This is always such a tricky situation to ponder as no option seems perfect. We used limestone driveway base tamped into place for most of our hardscaping. It looks great, but weeds do love it. I think if I were to do another garden, I would go with large-scale pavers- the biggest ones I could find. They would be a bear to put in and probably cost a ton, but there would be less cracks for weeds than smaller pavers and would provide a good, sturdy surface for future mobility needs. And those cracks between pavers could help with water drainage in a way concrete couldn’t. Good luck! I don’t envy your choices, but I’m sure it will look fantastic whatever you decide! Can’t wait to see the changes!

    Liked by 1 person

  5. bcparkison says:

    Bless your heart…I can feel your pain of thought. There is a product that can be added to sand that fills in a walkway and it will keep weeds etc. from growing. I haven used it yet but need to. Do let us know what you decide.

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  6. Interesting question indeed. I have some slate chip paths, which I am quite happy with. And most of the garden has lawn paths. I am actually quite happy with those, but you have to mow them from time to time. Hope you come up with a nice solution.

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  7. Helen says:

    Some friends of mine use geotextile under their wood chips. That way, the wood chips last longer and there is less weed growth. However, if you are getting silt from your neighbour’s fields this would perhaps not be a suitable option for you.

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  8. Emma says:

    Thanks for liking my post 🙂 I just popped over to your blog and read this post of yours. What an incredibly tidy vegetable garden!

    Liked by 1 person

  9. Thanks for following 🌸 I can only agree with the above comment!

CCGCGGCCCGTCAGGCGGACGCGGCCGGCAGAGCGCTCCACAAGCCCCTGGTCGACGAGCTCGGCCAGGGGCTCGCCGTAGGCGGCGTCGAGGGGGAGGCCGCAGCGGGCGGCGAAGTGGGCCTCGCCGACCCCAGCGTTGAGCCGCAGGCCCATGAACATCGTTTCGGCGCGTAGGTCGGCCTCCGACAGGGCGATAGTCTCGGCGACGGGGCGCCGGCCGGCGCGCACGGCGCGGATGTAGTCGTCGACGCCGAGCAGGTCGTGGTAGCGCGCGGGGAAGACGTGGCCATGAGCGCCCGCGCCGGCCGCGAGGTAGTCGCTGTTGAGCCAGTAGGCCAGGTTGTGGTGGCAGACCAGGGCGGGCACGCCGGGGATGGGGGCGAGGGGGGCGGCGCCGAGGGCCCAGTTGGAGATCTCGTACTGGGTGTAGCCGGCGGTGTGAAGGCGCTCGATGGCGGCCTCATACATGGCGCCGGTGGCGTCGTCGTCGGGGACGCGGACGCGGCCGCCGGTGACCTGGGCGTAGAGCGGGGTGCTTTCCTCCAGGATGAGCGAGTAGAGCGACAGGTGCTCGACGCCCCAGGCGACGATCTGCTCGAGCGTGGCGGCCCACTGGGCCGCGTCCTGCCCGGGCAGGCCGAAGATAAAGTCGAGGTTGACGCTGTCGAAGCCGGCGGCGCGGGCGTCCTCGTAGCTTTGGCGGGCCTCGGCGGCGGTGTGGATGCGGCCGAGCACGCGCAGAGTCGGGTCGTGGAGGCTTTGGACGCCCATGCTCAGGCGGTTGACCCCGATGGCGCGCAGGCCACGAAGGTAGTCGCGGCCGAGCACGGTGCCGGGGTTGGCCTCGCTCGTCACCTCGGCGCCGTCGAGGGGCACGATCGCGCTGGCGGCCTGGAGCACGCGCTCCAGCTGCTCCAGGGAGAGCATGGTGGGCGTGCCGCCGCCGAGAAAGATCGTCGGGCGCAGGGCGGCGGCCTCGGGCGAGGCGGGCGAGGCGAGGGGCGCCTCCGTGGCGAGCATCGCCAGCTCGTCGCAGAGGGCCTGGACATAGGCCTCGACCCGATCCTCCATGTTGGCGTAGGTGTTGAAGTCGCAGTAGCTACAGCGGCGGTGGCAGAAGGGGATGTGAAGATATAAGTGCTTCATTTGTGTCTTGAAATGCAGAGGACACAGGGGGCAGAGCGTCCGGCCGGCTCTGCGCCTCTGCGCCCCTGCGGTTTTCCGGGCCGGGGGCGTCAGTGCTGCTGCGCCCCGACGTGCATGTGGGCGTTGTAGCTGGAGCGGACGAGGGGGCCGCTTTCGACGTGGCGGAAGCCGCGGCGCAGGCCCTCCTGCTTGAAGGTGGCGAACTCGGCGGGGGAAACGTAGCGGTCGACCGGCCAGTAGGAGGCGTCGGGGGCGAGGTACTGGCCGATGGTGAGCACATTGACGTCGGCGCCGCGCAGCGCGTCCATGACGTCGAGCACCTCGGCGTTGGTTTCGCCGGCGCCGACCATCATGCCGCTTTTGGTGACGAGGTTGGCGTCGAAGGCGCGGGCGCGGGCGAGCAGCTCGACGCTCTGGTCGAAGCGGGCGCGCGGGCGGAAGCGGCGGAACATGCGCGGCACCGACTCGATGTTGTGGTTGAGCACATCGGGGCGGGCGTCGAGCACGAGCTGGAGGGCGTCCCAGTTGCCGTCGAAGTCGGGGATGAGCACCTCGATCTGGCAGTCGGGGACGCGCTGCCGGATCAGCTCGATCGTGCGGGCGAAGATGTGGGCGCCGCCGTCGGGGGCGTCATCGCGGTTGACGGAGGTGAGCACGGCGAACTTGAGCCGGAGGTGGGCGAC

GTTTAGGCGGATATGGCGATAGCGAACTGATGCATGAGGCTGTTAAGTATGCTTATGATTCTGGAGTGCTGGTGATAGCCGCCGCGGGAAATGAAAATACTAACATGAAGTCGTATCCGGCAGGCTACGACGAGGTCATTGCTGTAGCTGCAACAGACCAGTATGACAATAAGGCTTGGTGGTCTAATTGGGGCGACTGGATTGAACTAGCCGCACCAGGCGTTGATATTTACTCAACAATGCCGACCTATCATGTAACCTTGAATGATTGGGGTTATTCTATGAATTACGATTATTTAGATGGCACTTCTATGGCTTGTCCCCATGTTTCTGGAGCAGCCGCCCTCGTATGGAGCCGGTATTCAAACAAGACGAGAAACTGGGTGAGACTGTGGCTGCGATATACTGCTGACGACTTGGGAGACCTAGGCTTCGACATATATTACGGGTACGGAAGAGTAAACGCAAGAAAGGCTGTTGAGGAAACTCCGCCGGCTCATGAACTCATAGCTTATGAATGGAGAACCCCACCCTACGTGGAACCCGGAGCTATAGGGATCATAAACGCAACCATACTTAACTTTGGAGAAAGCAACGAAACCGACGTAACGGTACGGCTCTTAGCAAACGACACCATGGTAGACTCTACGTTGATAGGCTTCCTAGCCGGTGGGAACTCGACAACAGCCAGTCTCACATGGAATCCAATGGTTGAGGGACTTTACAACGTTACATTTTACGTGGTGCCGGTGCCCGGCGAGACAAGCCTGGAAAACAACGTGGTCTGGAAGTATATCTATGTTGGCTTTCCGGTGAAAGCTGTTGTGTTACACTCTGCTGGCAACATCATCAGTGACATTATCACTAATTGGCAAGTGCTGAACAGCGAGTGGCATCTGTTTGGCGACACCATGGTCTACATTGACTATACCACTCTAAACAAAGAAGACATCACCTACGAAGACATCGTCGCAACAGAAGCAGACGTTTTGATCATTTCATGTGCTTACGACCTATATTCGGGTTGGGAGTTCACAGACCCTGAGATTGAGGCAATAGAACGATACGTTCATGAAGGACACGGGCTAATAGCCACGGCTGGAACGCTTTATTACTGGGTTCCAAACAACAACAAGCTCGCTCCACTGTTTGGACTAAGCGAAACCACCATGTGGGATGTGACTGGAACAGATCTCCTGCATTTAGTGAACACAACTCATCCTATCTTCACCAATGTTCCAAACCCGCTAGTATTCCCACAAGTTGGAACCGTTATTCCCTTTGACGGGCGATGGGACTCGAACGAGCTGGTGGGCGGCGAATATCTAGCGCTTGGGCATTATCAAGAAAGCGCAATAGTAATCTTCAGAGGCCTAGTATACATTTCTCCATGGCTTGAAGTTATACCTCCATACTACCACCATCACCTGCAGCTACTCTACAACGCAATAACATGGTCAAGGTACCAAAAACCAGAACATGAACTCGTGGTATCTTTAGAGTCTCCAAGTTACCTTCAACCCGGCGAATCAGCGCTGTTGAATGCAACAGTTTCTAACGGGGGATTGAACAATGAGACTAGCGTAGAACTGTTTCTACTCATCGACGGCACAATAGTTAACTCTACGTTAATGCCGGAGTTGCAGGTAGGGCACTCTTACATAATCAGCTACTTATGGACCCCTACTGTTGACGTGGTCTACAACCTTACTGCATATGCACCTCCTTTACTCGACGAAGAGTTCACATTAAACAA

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  10. I still do not have set plans for paths yet, hubby and I are still discussing what our tolerance is and what we want from our garden. I’m thinking landscaping cloth will go down, then be pulled up every year, this is an example that I’ve seen used by someone with an expansive cut garden. It’s more for function, not looks, and it makes it easy to till the fields each fall. It’s not going to be a huge garden, but it will be a decent size that I do not want to have to put out any sort of material that needs upkeep of any kind, or get in the way of what the need is for the garden – which is just to produce a cut flower garden and make it easy to go along and cut flowers and move on! As time goes on, it is possible that there will be a want/need for paths as things change at the ranch, so it’s handy to have this page to go back to and read what’s been working or not working! Thanks for your posts!

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    • carolee says:

      Look into the biodegradable plastics. When I had my old herb farm and did field production of dried flowers I used it not only to cover and heat up beds for heat lovers like celosia, but as paths with a layer of mulch over it (so you don’t slip when harvesting). When the season ended, I simply tilled up the entire annual area. They are made of cornstarch or soybean meal and decompose into quarter sized bits by autumn, and are usually totally gone by the following spring!